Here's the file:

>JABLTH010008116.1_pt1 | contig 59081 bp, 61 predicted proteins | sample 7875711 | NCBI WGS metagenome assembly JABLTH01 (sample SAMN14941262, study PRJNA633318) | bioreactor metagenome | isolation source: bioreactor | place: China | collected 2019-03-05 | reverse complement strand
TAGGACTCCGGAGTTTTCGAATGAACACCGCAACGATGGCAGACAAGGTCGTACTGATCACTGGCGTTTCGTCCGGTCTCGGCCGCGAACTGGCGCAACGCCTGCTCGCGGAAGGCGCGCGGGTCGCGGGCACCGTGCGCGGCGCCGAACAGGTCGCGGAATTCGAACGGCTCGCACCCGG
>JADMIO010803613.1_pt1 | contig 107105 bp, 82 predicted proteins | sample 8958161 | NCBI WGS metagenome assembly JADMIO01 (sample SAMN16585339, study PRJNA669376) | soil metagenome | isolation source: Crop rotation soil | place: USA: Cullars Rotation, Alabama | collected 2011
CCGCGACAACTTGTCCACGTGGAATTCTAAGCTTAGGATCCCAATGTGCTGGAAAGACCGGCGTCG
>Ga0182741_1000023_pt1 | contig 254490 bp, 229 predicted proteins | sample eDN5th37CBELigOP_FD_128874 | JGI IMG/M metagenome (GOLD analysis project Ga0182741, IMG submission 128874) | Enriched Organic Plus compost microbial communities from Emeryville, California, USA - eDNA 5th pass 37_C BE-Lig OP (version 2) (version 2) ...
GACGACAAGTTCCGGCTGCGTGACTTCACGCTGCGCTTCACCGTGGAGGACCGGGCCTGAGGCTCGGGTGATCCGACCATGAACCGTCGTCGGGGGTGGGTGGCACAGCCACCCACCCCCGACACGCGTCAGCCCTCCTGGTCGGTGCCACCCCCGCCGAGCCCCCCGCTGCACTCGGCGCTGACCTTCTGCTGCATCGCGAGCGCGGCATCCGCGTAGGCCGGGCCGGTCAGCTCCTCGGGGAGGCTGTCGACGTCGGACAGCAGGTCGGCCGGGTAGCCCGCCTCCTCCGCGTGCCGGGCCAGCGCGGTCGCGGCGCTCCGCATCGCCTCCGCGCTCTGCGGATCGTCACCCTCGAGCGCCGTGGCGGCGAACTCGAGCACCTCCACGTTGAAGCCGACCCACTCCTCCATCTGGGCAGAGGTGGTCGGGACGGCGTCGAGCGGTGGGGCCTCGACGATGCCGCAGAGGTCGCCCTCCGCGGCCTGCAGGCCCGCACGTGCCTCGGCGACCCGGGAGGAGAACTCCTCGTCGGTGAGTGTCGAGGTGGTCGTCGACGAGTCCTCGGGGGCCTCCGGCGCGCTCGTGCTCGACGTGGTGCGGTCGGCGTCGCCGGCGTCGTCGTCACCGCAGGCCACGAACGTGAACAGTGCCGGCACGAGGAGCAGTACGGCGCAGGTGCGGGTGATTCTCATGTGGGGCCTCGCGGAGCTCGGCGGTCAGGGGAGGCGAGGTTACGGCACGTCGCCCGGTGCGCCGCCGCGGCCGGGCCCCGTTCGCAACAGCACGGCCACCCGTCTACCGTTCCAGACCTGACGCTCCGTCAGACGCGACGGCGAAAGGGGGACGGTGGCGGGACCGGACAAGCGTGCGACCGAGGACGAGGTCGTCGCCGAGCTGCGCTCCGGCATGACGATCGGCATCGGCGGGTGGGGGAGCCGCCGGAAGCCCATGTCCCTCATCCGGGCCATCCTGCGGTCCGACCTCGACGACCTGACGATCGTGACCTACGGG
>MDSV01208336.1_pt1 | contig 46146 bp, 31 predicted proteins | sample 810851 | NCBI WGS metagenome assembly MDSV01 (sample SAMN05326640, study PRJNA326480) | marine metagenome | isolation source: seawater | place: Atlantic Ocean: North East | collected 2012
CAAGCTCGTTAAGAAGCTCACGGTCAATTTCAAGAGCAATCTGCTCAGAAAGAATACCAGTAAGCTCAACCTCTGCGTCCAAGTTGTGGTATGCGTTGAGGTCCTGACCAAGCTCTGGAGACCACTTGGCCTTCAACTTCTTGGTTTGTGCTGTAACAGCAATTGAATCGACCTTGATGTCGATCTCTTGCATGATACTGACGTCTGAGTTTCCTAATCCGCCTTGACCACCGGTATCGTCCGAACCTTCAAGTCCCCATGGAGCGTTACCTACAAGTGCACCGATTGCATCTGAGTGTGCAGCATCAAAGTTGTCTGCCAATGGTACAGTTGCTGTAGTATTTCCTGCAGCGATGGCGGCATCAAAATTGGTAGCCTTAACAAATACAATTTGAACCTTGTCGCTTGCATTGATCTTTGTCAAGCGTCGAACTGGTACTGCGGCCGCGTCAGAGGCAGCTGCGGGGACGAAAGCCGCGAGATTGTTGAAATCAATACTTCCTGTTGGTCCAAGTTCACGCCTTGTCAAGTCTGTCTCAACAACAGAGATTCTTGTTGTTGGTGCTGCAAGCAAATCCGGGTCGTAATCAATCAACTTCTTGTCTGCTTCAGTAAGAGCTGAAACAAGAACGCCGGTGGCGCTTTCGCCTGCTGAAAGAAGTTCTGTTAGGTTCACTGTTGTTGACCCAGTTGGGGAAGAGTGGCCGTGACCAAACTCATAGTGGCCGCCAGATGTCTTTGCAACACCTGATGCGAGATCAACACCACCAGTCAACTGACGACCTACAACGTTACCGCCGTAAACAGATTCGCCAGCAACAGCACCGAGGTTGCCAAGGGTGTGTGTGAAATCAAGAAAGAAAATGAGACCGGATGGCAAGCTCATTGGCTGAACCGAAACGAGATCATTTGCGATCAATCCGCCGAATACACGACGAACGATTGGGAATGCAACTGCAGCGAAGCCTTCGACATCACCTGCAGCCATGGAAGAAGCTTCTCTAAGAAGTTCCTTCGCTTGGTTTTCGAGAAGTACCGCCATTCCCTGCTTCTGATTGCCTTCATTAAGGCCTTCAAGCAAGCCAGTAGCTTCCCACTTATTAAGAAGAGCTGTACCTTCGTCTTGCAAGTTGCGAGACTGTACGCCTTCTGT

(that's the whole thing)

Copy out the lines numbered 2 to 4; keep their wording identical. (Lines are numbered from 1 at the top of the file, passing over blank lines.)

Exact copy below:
TAGGACTCCGGAGTTTTCGAATGAACACCGCAACGATGGCAGACAAGGTCGTACTGATCACTGGCGTTTCGTCCGGTCTCGGCCGCGAACTGGCGCAACGCCTGCTCGCGGAAGGCGCGCGGGTCGCGGGCACCGTGCGCGGCGCCGAACAGGTCGCGGAATTCGAACGGCTCGCACCCGG
>JADMIO010803613.1_pt1 | contig 107105 bp, 82 predicted proteins | sample 8958161 | NCBI WGS metagenome assembly JADMIO01 (sample SAMN16585339, study PRJNA669376) | soil metagenome | isolation source: Crop rotation soil | place: USA: Cullars Rotation, Alabama | collected 2011
CCGCGACAACTTGTCCACGTGGAATTCTAAGCTTAGGATCCCAATGTGCTGGAAAGACCGGCGTCG